2016-18 Open Government Action Plan implementation meeting | 1 Feb 2017 | Meeting note
On 1 February 2017, members of the OGN’s steering committee and government commitment leads met to review the implementation of the 2016-18 Open Government Action Plan and the UK OGP process. This note of the meeting was produced by the Cabinet Office. In addition:
- Progress updates on commitments can be found at: https://www.opengovernment.org.uk/resource/2016-18-open-government-action-plan-february-2017-commitment-progress-updates/
- Links to engagement activities can be found at: https://www.opengovernment.org.uk/resource/existing-published-information-on-nap3-commitments-engagement-activities/
William Gerry – Cabinet Office, Government Digital Service
Jeremy Foster – Cabinet Office, Government Digital Service
Ryan Bents – Department for Business, Energy and Industrial Strategy
Alison Cotterill – Home Office
Hilary O’Flynn – Department for Business, Energy and Industrial Strategy
Ian Parfitt – HM Revenue and Customs
Yee-Wan Yau – HM Revenue and Customs
Rachel Davies – Transparency International
Oliver Lendrum – Cabinet Office, Freedom of Information
Tim Hughes – Involve
Laura Cronk – Cabinet Office, Joint Anti-Corruption Unit
Peter Hatchard – Cabinet Office, Government Digital Service
Farah Ahmed – Department for Environment, Food and Rural Affairs
Patrick Hynes – Department for International Development
Michelle Brooke – The Democratic Society
Colm Burns – Northern Ireland Open Government Network
Gillian Hall – Department for Work and Pensions
Gavin Freeguard – Institute for Government
Tim King – Cabinet Office, Government Grants Information System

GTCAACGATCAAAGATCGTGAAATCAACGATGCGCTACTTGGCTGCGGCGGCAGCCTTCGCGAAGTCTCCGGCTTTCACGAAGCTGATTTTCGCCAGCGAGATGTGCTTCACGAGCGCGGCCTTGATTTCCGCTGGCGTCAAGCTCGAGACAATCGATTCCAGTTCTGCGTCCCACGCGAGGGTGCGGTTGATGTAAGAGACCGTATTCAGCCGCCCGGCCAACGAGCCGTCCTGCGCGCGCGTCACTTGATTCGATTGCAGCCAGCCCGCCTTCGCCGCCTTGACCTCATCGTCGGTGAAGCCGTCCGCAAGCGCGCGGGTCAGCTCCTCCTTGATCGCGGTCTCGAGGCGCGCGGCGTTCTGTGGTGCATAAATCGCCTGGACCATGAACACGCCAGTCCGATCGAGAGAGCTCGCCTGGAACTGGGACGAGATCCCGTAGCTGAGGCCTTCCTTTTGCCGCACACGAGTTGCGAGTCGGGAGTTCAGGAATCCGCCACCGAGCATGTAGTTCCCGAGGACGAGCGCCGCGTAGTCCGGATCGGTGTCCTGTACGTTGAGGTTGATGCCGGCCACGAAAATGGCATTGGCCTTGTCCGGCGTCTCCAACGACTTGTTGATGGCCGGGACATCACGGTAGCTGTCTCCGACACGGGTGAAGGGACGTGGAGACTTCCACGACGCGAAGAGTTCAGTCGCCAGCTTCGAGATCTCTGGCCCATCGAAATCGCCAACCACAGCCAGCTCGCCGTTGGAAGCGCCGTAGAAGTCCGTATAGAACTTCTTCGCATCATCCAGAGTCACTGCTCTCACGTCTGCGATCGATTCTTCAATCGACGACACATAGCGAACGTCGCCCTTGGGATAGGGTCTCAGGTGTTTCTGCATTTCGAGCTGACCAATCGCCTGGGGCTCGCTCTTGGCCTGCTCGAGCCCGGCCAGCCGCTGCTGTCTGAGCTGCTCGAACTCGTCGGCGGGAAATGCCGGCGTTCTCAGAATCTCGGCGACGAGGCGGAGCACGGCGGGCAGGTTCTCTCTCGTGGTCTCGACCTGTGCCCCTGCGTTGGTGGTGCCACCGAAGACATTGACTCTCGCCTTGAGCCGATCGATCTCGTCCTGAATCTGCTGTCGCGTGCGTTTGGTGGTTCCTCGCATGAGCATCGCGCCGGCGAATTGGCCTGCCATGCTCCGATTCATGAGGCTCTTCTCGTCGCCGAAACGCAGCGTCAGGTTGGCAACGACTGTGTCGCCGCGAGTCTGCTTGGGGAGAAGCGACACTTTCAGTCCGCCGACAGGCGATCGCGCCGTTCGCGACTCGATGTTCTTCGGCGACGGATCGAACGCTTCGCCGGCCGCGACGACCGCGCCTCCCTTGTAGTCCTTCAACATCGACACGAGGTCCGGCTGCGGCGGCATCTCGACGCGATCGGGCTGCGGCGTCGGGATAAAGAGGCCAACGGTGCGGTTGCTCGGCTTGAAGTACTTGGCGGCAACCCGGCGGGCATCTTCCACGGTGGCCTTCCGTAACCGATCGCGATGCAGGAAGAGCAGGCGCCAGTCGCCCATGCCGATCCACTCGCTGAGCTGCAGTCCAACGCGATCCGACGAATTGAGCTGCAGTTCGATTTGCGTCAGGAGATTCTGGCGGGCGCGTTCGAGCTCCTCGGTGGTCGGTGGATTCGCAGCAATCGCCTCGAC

Andrew Bowen – Crown Commercial Service
Recap since the last implementation meeting
Open Government Partnership (OGP) Summit in December 2016
3,000 people from government, business and civil society came together in Paris, hosted by the Government of France. Officials from a number of departments attended and spoke at the Summit. Sir Eric Pickles, the Prime Minister’s UK Anti-Corruption Champion lead the delegation. Minister for the Cabinet Office Ben Gummer had planned to attend but had to decline at the last minute due to urgent parliamentary business.
Outcomes from the Summit include
The Paris Declaration reaffirming commitment to the original founding principles of the OGP and a series of collective actions. The UK signed up to five collective actions on open contracting, beneficial ownership, innovation and data driven approaches to tackle corruption, support for the open data charter and creating an open source software policy.
During the Summit, Northern Ireland, Scotland and Wales released their own open government commitments, in areas such as open contracting, open data, research data, and working with different levels of government. Each of them is responsible for implementing their own commitments, with all UK commitments being assessed and monitored by the OGP’s Independent Reporting Mechanism.
The Contracting 5 initiative (Colombia, France, Mexico, UK, and Ukraine) was launched and will meet again at the end of March 2017. These countries are world leaders in the implementation of open contracting. The UK’s Crown Commercial Service (CCS) is leading a workstream on data policy and compliance.
Tim Hughes (Involve) said the focus at the Summit was open government as a response to distrust in institutions and populism. He praised the updated National Action Plan (NAP) with commitments from the devolved administrations. He noted that civil society organisations were disappointed the minister was not able to attend.
The Open Government Network (OGN) Steering Committee wants to broaden the base and get more departments involved in the NAP process. It should be expanded to service delivery departments and agencies, and the OGN will broaden the coalition with wider society so it is more of a social movement.
- Open Contracting – Andrew Bowen (CCS) said Open Contracting Partnership (OCP) are doing a technical assessment of how well we have done on implementation of the Open Contracting Data Standard (OCDS). The UK is now a Showcase and Learning Project for the OCP. CCS are doing a discovery project to look at further steps on procurement transparency.